"Other congestion contributors included traffic signal timing, poorly planned development and road work. Nearly 40 percent said they were unhappy with mass transit service between cities while 36 percent said they were dissatisfied with transit service within individual cities. But the study sent somewhat of a contradictory message. While residents seemed upset about the lack of a good mass transit system, their solutions for easing travel seemed to focus on roads. About 58 percent of those interviewed listed road-building solutions as their top way for improving our ability to get around..."
-> According to a July 5th Maui News article, "Jana Lynott, a livable communities expert with AARP, will keynote Tuesday's community forum on 'Creating Livable Communities for an Aging Population.' The free forum will be held in the Maui Beach Hotel elleair room from 4:30 to 6:30 p.m.
"Lynott, who joined AARP in 2007, is the main author of the AARP report "Planning Complete Streets for an Aging America," which warned that two-thirds of American transportation planners and engineers have yet to begin addressing the needs of older people in their community planning...
"AARP defines a 'livable community' as one that offers affordable and appropriate housing, supportive community features and services, and adequate mobility options. These community elements help people maintain personal independence and remain engaged in civic and social life..."
-> According to a July 5th Brownsville Herald article, "The board started with sidewalks. By the time the Edinburg Environment Advisory Board reached its conclusions, the group had determined it may take more than sidewalks to make the city more walkable. The board charged with identifying solutions to make Edinburg pedestrian-friendly released its initial assessment of sidewalks, signals and crosswalks.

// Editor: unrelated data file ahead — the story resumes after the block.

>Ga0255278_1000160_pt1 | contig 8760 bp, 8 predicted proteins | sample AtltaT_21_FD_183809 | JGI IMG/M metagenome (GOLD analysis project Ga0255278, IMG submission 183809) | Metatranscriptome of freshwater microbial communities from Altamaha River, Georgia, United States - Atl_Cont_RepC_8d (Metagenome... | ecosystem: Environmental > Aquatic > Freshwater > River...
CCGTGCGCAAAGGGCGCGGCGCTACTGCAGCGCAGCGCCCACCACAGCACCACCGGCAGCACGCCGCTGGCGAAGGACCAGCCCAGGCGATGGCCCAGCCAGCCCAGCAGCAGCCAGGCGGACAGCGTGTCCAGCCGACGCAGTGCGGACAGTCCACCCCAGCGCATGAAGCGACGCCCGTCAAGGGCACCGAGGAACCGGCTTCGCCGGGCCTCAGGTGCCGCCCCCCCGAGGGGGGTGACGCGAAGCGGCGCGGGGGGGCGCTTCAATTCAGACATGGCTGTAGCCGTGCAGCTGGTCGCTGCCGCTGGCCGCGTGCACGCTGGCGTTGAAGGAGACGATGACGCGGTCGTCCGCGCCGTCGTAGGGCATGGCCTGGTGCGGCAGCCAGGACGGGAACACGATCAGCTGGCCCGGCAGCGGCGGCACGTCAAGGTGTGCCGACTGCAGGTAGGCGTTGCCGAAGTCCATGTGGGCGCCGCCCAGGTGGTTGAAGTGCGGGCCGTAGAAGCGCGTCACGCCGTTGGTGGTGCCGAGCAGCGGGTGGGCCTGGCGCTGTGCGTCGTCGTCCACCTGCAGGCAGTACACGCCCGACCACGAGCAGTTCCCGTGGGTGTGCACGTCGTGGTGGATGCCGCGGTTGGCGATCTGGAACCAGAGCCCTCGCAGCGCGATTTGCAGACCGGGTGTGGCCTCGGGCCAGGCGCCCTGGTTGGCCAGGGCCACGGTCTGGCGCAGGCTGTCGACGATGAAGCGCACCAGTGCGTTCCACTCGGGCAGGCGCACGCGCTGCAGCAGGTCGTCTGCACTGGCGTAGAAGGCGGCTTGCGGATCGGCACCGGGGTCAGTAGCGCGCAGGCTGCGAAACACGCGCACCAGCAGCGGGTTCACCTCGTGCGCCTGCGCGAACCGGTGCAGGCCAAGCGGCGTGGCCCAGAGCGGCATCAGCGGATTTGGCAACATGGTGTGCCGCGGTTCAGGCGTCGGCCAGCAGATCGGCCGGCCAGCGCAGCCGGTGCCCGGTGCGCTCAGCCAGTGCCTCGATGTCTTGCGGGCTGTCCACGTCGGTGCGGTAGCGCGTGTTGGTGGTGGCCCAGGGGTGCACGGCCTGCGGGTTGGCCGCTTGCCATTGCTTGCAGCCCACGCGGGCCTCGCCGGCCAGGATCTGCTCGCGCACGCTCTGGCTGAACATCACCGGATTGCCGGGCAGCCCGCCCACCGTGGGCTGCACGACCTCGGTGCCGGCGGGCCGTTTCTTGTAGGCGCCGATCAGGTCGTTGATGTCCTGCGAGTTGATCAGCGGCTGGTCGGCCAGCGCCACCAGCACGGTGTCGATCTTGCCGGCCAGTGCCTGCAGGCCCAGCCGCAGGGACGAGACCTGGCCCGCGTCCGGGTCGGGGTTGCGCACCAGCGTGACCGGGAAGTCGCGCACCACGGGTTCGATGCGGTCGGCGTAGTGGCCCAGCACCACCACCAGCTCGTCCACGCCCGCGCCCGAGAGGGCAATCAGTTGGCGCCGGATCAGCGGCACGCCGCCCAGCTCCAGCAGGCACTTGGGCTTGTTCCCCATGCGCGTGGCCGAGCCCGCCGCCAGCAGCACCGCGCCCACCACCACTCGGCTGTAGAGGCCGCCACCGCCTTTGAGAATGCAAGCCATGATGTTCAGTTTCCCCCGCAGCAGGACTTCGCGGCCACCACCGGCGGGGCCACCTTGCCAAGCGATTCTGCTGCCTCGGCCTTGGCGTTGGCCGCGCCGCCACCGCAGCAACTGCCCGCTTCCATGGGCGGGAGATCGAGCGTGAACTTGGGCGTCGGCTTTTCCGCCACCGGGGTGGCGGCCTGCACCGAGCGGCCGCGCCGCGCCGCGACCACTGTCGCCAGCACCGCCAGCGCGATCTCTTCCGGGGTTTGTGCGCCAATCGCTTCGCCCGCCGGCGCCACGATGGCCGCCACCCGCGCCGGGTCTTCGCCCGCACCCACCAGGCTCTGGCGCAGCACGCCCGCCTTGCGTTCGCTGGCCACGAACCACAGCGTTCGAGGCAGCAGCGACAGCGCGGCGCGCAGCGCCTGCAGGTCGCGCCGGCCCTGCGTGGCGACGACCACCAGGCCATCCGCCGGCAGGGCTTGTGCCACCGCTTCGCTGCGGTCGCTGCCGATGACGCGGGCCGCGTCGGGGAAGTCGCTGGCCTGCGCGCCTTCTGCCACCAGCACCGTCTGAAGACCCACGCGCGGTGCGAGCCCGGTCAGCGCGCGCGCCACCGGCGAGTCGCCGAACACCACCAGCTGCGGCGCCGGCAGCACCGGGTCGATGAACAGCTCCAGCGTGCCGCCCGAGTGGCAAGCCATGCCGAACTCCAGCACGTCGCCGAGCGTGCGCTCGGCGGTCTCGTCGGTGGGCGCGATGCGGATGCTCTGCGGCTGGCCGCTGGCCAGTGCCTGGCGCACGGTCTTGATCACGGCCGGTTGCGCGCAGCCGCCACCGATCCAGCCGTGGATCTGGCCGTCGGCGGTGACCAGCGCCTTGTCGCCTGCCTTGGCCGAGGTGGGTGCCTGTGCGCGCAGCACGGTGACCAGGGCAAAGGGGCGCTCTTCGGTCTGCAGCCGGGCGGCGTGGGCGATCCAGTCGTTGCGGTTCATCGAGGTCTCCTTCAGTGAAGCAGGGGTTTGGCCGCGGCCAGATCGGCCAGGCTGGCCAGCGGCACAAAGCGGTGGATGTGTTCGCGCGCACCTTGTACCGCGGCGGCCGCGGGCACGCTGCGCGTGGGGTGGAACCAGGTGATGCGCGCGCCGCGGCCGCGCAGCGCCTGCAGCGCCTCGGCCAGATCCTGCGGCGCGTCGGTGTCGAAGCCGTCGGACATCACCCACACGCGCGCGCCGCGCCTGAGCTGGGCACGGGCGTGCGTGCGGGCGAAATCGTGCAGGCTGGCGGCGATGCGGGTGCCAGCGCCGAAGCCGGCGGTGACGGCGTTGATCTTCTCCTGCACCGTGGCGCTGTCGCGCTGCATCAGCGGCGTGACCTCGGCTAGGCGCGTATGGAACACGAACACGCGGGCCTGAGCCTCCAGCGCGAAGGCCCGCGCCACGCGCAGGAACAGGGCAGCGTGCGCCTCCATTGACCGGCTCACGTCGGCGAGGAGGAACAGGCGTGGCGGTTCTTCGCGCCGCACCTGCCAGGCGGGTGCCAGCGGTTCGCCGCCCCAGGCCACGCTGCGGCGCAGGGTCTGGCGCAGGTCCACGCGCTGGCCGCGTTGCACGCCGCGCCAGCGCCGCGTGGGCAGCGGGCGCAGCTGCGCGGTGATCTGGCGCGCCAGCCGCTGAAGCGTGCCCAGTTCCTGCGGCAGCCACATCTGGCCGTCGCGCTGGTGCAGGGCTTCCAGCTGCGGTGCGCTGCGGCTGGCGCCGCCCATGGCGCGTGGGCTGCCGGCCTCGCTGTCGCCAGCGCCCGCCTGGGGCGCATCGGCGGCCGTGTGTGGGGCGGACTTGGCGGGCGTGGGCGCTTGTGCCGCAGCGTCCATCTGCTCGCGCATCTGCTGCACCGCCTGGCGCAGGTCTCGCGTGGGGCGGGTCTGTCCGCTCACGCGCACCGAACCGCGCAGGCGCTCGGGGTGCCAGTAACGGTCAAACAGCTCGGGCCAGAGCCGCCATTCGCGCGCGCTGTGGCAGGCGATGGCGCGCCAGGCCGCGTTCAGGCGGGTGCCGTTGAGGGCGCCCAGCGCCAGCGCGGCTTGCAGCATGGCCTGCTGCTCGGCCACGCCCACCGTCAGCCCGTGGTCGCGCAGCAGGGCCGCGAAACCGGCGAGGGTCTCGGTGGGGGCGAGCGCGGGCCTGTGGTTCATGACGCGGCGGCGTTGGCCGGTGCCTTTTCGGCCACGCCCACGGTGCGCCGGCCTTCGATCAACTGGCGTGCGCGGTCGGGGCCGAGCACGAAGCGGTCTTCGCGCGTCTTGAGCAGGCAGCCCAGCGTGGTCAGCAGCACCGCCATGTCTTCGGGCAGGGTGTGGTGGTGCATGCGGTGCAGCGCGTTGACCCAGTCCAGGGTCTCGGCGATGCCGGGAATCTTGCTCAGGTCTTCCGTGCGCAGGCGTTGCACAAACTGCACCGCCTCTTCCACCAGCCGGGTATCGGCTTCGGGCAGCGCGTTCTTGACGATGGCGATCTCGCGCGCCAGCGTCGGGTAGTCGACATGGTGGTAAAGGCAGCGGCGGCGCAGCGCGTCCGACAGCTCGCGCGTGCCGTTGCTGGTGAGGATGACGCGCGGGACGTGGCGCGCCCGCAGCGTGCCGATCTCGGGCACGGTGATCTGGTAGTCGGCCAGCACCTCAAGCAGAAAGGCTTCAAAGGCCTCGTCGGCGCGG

"While the group identified a number of places where those facilities are lacking or nonexistent, any effort to improve them needs to be considered as part of an overall transportation plan, said Mark Pena, chairman of the advisory board. Putting sidewalks down or adding bike lanes won't work if it's not feasible to get from place to place by using them. 'The reality is you can put sidewalks downtown but that's not going to make it successful' he said. 'What's going to make any area successful is getting people to want to be there.' To do that, the city needs to add diverse businesses and restaurants, plan mixed use developments and build quality public spaces, Pena said..."
-> In a July 6th Greater Greater Washington post, David Alpert wrote, "Journalists writing 'news' stories strive to make their articles impartial, but hidden biases about suburbs, cities, traffic and transportation often creep in. The Washington Business Journal, for example, reported on the Eastern Market Metro Plaza proposals, and explained the options in a straightforward manner. Yet the first sentence reads, 'In case Dupont, Washington, and Logan Circles don't have you in enough of a driving tizzy, Eastern Market may add yet another traffic roundabout to D.C.'s mix.'
"Why are 'you' necessarily driving through the area? This is a classic example of Entitled Driving Journalist Syndrome, where a reporter most likely drives from place to place, and sees issues from a 'windshield perspective.' Why doesn't the lede read, 'If dashing across Pennsylvania Avenue from the Eastern Market Metro station has you in a enough of a walking tizzy ...'?